Swedish officials confirmed Friday that the September blasts which destroyed sections of the Nord Stream pipelines carrying natural gas from Russia to Germany under the Baltic Sea were acts of sabotage.
"The analyses conducted found traces of explosives on several foreign objects" found at the sites of the blasts, prosecutor Mats Ljungqvist who is leading the preliminary investigation said in a statement.
Ljungqvist added that technical analyses were continuing in order to "draw more reliable conclusions regarding the incident."
Sweden's Prosecution Authority said that the "continued investigation will show if anyone can be formally suspected of a crime."
Four large gas leaks were discovered on Nord Stream's two pipelines off the Danish island of Bornholm at the end of September, with seismic institutes recording two underwater explosions just prior.
Investigators had already said that preliminary inspections had reinforced suspicions of sabotage.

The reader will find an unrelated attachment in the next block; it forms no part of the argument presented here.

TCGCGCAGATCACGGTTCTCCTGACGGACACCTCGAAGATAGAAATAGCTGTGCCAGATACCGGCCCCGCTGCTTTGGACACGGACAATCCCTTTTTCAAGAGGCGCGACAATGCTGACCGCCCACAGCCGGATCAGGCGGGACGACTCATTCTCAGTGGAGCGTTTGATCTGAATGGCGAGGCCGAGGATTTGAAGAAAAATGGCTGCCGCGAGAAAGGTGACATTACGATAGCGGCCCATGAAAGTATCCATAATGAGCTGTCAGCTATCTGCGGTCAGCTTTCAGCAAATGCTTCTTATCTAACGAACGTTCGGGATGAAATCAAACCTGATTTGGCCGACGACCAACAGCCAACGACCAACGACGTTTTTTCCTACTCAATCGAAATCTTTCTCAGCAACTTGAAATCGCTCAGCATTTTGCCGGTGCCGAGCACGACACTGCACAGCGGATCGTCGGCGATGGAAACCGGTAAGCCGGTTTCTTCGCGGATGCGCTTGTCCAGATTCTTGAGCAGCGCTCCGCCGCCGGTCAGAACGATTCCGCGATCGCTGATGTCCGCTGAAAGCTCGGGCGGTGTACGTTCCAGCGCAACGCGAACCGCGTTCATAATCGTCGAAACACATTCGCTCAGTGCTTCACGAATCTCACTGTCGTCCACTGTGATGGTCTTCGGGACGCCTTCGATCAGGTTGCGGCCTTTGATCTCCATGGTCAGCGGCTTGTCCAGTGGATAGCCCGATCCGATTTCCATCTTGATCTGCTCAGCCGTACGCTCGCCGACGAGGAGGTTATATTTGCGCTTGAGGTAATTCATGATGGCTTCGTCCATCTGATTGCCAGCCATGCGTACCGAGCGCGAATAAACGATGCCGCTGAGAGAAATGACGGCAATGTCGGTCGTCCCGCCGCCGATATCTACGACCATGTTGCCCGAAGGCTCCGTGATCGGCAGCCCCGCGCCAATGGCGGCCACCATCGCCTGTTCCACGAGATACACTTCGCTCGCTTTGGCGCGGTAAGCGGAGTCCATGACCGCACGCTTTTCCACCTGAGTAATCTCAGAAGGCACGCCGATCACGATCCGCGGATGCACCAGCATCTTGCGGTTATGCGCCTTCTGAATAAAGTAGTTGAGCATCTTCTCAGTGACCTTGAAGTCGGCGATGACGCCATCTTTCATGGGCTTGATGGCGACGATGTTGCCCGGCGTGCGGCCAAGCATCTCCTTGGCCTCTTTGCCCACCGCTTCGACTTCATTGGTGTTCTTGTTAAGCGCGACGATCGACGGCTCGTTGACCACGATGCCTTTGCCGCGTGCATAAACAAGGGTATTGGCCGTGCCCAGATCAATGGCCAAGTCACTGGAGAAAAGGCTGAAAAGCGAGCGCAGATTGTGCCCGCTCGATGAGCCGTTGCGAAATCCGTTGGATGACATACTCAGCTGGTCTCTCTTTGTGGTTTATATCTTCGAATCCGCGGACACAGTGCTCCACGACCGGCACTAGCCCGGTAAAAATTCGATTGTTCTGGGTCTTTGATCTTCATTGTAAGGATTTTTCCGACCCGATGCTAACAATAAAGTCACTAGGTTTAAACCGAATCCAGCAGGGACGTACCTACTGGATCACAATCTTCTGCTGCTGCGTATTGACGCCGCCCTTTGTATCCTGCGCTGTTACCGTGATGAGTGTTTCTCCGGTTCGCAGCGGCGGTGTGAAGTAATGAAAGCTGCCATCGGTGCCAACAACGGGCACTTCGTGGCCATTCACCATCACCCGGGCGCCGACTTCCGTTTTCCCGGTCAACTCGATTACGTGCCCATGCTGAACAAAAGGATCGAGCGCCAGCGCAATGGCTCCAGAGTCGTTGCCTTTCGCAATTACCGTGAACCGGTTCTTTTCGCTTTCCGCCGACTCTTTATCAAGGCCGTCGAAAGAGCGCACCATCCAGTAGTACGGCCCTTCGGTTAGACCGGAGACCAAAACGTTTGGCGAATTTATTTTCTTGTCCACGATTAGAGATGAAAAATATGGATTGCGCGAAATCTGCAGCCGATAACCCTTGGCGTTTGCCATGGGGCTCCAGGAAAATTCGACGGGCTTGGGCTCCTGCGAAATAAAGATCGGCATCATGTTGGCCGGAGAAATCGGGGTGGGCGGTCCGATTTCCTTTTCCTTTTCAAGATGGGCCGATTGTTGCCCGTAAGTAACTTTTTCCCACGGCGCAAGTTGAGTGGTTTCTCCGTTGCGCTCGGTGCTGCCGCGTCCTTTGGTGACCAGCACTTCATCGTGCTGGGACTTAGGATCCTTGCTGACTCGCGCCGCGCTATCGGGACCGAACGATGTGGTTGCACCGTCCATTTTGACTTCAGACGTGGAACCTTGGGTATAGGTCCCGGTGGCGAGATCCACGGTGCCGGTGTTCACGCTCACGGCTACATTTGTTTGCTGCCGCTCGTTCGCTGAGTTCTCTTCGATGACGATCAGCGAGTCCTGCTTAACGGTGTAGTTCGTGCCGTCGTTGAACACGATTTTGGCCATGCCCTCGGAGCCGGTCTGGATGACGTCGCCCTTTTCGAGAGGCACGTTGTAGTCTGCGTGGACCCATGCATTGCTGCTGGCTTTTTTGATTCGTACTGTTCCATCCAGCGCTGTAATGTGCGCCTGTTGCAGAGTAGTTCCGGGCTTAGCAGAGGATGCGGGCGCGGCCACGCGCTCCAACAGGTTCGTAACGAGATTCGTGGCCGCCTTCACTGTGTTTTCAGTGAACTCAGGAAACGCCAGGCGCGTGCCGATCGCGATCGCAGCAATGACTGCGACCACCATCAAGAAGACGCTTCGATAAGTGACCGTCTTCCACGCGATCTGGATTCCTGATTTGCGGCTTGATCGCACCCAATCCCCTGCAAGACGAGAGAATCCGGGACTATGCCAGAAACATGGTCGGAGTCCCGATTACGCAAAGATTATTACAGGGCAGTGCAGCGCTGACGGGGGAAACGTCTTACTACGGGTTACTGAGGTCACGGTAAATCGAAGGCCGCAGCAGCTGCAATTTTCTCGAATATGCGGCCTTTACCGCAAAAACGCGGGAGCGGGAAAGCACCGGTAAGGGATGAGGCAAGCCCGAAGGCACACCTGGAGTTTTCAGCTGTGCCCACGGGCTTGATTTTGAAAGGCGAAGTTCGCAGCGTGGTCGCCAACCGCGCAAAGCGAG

While the leaks were in international waters, two of them were in the Danish exclusive economic zone and two of them in Sweden's.
At the end of October, Nord Stream sent a Russian-flagged civilian vessel to inspect the damage in the Swedish zone.
The pipelines, which connect Russia to Germany, have been at the centre of geopolitical tensions as Russia cut gas supplies to Europe in suspected retaliation to Western sanctions over Moscow's invasion of Ukraine.
Although the pipelines were not in operation when the leaks occurred, they both still contained gas which spewed up through the water and into the atmosphere.
Washington and Moscow have both denied any involvement and each has pointed the finger at the other.